Please note that the following document, although believed to be correct at the time of issue, may not represent the current position of the CRA.
Prenez note que ce document, bien qu'exact au moment émis, peut ne pas représenter la position actuelle de l'ARC.
Please note that the following document, although believed to be correct at the time of issue, may not represent the current position of the Department.
Prenez note que ce document, bien qu'exact au moment émis, peut ne pas représenter la position actuelle du ministère.
Thank you for your letter of September 23, 1998, regarding your constituent’s concerns that Revenue Canada wants to change the clergyman’s residence deduction and restrict the kinds of donations that qualify for a charitable tax credit.
Revenue Canada does not have the authority to change the law. Revenue Canada’s role is to administer and enforce the Income Tax Act as passed by Parliament, and in accordance with relevant jurisprudence. The Department of Finance is responsible for writing and amending the Act.
Generally, to be eligible for the clergyman’s residence deduction under paragraph 8(1)(c) of the Act, an individual must be a member of the clergy, a member of a religious order, or a regular minister of a religious denomination. When one of these conditions is met, the individual must be in charge of, or ministering to, a diocese, parish or congregation, or engaged exclusively in full-time administrative service by appointment of a religious order or religious denomination. The deduction provided for under paragraph 8(1)(c) corresponds to the value of the employment benefit included in the individual’s income, where the employer provides the individual’s residence. However, subject to certain limits, where the individual rents the residence, the clergyman’s residence deduction corresponds to the rent paid and, where the individual owns the residence, to the fair rental value of the residence.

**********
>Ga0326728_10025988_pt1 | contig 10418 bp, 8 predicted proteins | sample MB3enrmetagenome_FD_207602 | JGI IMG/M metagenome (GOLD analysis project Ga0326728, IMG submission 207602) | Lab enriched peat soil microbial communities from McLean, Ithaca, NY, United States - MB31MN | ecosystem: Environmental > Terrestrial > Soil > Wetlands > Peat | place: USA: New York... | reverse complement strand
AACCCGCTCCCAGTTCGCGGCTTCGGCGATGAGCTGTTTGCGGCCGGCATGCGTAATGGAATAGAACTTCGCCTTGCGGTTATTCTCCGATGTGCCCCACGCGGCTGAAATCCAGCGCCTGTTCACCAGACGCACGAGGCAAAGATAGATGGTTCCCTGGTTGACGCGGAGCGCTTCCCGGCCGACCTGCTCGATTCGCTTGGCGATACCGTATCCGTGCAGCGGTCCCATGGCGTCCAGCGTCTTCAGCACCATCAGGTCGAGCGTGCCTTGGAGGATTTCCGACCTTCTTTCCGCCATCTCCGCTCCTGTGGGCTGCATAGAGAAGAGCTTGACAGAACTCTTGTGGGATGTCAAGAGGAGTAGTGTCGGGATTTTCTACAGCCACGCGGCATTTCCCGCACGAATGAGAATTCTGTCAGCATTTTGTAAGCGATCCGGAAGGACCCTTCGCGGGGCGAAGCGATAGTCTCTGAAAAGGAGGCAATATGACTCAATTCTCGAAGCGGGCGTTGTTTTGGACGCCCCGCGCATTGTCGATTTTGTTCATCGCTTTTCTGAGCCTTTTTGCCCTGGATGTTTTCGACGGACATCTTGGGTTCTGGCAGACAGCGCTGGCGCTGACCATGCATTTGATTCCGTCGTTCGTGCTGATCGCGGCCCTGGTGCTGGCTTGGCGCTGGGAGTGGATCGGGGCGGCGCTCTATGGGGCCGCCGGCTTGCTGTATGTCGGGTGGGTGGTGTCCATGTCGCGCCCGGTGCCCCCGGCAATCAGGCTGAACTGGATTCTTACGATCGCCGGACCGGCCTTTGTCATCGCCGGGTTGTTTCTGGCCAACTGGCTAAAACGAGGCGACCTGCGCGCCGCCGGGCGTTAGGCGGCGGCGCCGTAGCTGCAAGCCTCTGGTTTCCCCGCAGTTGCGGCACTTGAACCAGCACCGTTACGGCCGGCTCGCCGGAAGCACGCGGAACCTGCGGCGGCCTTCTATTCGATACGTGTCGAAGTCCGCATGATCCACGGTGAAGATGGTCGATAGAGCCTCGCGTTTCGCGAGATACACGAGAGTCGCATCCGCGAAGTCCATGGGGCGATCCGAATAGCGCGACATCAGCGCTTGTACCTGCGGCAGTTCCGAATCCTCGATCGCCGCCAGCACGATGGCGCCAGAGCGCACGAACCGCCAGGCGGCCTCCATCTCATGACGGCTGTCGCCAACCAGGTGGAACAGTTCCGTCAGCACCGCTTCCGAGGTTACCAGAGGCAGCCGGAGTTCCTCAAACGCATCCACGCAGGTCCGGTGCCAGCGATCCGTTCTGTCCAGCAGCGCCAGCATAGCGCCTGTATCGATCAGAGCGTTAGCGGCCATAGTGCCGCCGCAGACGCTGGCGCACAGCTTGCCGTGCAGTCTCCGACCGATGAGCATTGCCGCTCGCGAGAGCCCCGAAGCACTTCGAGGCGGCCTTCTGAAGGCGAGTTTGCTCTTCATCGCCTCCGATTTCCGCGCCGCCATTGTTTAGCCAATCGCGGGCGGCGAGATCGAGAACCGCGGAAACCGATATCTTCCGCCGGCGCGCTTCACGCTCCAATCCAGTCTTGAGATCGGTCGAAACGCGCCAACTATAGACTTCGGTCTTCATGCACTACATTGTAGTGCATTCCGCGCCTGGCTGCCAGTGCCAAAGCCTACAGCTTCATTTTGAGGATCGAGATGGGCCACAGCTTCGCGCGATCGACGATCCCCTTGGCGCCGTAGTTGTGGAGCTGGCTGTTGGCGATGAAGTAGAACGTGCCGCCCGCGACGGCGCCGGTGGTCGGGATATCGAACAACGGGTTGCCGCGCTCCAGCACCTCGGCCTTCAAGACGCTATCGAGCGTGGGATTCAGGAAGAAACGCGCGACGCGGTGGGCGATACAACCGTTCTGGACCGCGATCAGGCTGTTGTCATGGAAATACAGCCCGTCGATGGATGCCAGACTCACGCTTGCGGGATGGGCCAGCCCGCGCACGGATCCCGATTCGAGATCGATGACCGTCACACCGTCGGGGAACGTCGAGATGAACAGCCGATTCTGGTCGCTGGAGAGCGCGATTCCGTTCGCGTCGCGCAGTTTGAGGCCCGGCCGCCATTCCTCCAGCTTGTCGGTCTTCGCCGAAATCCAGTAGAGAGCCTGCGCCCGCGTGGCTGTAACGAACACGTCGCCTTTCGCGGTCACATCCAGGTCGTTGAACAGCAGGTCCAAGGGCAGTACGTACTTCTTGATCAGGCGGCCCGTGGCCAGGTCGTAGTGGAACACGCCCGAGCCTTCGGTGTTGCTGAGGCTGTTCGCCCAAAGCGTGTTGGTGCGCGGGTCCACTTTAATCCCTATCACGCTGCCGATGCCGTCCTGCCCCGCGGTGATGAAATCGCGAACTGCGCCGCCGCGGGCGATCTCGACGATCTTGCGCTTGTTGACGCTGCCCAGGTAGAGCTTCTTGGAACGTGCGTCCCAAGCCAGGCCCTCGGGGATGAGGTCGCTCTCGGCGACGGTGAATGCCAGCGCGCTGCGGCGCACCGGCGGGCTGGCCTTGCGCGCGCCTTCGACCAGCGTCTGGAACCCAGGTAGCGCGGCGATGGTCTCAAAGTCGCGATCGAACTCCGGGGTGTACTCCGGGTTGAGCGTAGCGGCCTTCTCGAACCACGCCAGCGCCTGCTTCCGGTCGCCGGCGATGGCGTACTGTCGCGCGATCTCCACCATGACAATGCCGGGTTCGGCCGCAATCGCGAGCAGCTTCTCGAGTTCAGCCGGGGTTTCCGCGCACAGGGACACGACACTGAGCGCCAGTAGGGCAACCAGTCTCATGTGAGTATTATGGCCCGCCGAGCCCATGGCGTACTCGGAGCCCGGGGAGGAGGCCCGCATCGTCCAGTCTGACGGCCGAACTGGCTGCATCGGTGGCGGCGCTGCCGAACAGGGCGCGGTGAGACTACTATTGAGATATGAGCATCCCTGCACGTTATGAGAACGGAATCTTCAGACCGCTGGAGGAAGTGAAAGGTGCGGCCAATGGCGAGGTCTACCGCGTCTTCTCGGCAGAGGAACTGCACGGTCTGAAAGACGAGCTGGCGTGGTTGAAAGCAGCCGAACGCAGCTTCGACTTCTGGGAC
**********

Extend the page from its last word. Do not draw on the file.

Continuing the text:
While there has not been any recent amendment to paragraph 8(1)(c), there are significant differences between the Department’s views and those of members of various organizations regarding the interpretation and application of this deduction. However, these differences have been ongoing for a number of years. The Department’s views regarding the clergyman’s residence deduction are based on jurisprudence, the ordinary meaning of the terms used in paragraph 8(1)(c) and the intent of this provision. Many of the issues and interpretations which have been the subject of disagreement are presently before the Tax Court of Canada in a number of cases on the clergyman’s residence deduction.
The term “gift” is not defined in the Act and therefore assumes its common law meaning for purposes of the tax credit in respect of charitable gifts. Accordingly, in general terms, a gift is a voluntary transfer of property without valuable consideration. A gift is generally made if property, usually cash, is transferred by a donor to a registered charity, the transfer is voluntary, and the transfer is made without expectation of return (no benefit of any kind may be provided to the donor or to anyone designated by the donor, except where the benefit is of nominal value). There has been no change to this definition of a gift recently.
I appreciate the opportunity to address your constituent’s concerns.
Herb Dhaliwal, P.C., M.P.
C.C. Minister’s Office
October 22, 1998
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